News Article


   Wednesday 16th September, 2020

Ben Murphy has been a proactive agribusiness leader for eight years, the last two of those in the capacity of the owner-operator of Tambo Valley Honey, based in Bruthen, East Gippsland.

A combination of drought, bushfires and covid-19 has made 2020 possibly one of the most challenging times to be in business in Gippsland. Deservedly, Ben's determination and achievements since taking over the iconic honey brand have been recognised, as he is named one of four finalists in the 2020 Young Agribusiness Leader of the Year Award.

Part of Food & Fibre Gippsland’s annual Excellence in Agribusiness Awards program, this prestigious accolade is proudly supported by the Australian Rural Leadership Foundation.

Amongst a very competitive field of entries, Ben's leadership impressed the judges when he detailed how, over these past two years with the support of his wife Stacey, he has transformed their honey enterprise.

Ben has created high value sales channels, opened up new business opportunities in pollination of other agricultural products, positioned Gippsland agribusiness as a supporter of small rural communities and developed action plans for future potential threats to the honey sector.

Tambo Valley Honey manages 1200 hives and recently expanded its own packaging lines to showcase Gippsland’s vast floral varieties. So now instead of buying generic supermarket honey, customers can try and taste different flavour strains of honey directly sourced from across the region.

This value-add strategy has been very successful and has required Ben to establish new networks in packaging, labelling, drive continuity of production and take on marketing activity for niche value add products.

Collaboration and knowledge sharing have played an important part in this journey for the business, with other value add pioneers like Sallie Jones and Steve Ronalds from Gippsland Jersey making themselves available as mentors in the process.

Keen to diversify, Ben identified the opportunity to grow Tambo Valley Honey’s business and cash flow by transferring 1000 hives 800km away from their regular home base to pollinate the Robinvale almond orchards, on the south bank of the Murray River in north western Victoria.

Acting on this and other opportunities outside the region has built healthier hives over the winter months and has increased revenue and profit in the normally quieter September & October period.

It is estimated that over two thirds of the people who work in Gippsland’s agribusiness sector live in and contribute to small rural communities. Like many agribusinesses in the region, Ben is a big believer in giving back wherever and however he can.

Following the January bushfires in East Gippsland, Ben joined with three other local producers to provide needy families in a number of communities with boxes of fresh local food, including Tambo Valley Honey.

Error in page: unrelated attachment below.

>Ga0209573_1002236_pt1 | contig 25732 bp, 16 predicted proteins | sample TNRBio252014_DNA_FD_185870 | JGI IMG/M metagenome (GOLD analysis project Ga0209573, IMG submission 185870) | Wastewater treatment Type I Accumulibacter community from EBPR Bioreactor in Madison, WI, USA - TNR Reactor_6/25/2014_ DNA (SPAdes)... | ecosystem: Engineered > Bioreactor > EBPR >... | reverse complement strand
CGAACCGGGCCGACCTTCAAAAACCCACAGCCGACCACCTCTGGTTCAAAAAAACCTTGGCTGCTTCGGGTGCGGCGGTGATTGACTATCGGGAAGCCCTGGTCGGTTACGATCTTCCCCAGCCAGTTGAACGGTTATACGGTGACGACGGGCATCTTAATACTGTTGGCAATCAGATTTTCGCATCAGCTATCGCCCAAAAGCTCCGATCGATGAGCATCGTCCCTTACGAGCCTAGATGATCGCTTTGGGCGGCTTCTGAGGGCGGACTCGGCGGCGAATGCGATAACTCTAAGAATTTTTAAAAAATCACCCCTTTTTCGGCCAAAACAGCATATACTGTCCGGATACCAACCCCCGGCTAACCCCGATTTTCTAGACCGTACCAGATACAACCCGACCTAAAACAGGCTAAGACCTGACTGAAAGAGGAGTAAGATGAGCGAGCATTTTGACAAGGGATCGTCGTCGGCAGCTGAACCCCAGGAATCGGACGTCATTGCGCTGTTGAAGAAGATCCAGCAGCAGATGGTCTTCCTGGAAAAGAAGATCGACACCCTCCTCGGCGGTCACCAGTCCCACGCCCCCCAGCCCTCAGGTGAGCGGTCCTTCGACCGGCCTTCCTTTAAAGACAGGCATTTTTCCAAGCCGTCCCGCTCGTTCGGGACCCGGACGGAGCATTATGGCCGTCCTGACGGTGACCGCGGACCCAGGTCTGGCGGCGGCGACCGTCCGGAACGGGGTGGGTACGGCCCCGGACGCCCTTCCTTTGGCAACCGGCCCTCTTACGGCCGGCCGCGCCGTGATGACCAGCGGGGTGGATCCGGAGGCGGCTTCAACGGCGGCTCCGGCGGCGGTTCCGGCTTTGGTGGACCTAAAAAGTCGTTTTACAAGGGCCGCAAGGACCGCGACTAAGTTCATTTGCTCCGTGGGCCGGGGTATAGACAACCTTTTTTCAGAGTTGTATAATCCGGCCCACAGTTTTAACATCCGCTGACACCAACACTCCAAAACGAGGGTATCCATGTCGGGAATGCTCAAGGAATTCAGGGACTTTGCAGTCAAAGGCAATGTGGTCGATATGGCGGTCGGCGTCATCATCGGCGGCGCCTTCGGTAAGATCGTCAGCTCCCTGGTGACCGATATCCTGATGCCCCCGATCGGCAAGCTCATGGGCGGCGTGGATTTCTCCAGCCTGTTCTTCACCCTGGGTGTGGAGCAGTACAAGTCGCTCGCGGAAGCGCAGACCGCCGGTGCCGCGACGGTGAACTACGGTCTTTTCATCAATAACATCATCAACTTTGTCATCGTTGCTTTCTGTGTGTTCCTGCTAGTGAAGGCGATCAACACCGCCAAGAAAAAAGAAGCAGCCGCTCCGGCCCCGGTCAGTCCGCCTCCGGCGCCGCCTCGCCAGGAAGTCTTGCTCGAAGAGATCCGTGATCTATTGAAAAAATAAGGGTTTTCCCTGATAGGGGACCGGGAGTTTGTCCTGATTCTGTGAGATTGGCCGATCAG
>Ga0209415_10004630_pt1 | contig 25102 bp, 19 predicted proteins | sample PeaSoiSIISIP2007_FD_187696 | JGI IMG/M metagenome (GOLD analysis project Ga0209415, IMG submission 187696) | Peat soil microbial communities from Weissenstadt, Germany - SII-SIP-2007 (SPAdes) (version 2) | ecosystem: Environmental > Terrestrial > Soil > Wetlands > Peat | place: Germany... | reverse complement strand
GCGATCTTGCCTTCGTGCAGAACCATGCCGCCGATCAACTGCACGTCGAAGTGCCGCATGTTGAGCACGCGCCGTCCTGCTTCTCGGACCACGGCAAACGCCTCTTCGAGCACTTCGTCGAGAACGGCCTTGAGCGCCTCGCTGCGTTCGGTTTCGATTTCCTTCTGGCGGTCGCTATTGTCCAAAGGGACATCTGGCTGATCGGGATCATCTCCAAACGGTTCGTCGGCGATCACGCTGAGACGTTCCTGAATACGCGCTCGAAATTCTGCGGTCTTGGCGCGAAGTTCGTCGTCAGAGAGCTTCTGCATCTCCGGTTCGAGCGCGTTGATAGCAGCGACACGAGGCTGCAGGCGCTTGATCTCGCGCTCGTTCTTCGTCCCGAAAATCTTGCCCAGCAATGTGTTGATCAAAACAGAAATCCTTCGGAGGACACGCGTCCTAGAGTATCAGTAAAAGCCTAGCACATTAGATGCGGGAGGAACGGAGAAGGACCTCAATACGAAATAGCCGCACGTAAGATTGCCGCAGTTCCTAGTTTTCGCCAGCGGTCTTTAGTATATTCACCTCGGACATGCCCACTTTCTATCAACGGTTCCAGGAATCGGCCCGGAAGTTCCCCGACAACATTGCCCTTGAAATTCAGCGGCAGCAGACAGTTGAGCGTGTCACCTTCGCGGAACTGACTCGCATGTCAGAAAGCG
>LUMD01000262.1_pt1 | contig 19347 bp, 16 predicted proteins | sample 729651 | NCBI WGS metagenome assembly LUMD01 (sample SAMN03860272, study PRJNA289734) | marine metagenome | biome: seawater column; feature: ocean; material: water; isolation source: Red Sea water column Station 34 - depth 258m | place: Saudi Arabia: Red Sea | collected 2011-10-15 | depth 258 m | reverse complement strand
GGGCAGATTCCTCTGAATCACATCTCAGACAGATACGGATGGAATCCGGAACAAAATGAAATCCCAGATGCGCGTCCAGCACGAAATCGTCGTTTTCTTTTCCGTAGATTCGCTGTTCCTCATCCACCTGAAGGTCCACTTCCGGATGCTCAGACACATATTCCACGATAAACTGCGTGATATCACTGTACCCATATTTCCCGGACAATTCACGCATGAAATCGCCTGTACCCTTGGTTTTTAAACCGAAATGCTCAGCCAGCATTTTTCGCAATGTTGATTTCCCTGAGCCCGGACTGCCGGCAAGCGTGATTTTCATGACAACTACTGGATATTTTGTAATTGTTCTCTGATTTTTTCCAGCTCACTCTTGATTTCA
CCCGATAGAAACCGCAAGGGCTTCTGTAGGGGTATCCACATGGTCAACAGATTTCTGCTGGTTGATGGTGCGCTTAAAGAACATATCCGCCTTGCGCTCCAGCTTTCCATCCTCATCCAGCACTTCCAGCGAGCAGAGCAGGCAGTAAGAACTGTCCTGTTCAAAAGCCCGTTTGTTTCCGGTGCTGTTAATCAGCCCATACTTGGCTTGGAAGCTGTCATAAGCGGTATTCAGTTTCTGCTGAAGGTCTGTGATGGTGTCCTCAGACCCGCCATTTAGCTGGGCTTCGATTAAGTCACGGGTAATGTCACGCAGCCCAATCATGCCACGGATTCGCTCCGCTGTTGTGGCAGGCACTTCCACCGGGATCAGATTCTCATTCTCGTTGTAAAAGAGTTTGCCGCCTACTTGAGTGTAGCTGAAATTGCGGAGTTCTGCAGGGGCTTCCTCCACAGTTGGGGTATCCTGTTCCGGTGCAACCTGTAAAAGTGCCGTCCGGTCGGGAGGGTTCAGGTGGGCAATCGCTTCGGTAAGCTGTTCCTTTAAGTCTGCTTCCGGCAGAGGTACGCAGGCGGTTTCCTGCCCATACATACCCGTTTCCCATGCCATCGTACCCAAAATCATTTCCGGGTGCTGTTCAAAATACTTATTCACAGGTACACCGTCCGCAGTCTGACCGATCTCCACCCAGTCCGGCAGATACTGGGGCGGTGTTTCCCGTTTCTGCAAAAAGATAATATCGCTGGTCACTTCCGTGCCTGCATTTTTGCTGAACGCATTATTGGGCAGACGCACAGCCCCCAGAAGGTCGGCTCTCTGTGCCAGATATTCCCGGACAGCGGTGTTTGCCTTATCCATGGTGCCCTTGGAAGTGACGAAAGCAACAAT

Ben describes this gift of giving as a way he was able to take his own team’s mind off the impact of the devastating bush fires.

When the original chair of Bushfire Recovery Victoria, Ken Lay, visited Bairnsdale in the middle of the immediate fire crisis, Ben attended a private meeting with a selection of other agribusiness owners to share details about the impact the bush fires had on agribusinesses and small communities in East Gippsland. Some of the content provided in that meeting has been included in an official report tabled in the Royal Commission into the January 2020 bushfires.

Ben gives back to the industry in many ways, including helping prepare for bio-security risks.
Keenly aware of the precious and important role bees play in the world's food ecosystem, he has been deeply embedded in developing action plans for the possibility of varroa mite breaching Australian bio-security barriers.

To date, Australia is the only populated country in the world that has not been impacted by the Varroa Destructor and a unique device is under development to help manage the threat and minimise its impact if the mites were to ever appear.

The “Purple Hive” is a solar powered artificial intelligence device, trained to detect varroa mite in real time so that the industry can prevent its spread if it were to make its way into Australia.

Tambo Valley Honey hives are being used to develop and validate the technology behind this device at a commercial

Increasingly Ben’s knowledge and leadership in the industry is being utilised across social media, conferences, and mainstream media activity to continue to educate on the direct link between healthy forests, healthy bees and the food on our plates.

He is also active in conversations with the timber industry to identifies strategies that allow both sectors to coexist in Gippsland’s forests.

This commitment, passion and multi-dimensional support for the industry are just a few of the many reasons why Ben Murphy appears on the finalist list the Young Agribusiness Leader in the 2020 Excellence in Agribusiness Awards.

The winner, to be announced on November 20, will claim a place in the ARLF’s highly regarded TRAIL Course - a cross-sector, challenge-based leadership program for Australia’s future emerging rural leaders, valued at $10,450.

Thank you to the Australian Rural Leadership Foundation
for their continued support of
Food & Fibre Gippsland's Young Agribusiness Leader of the Year.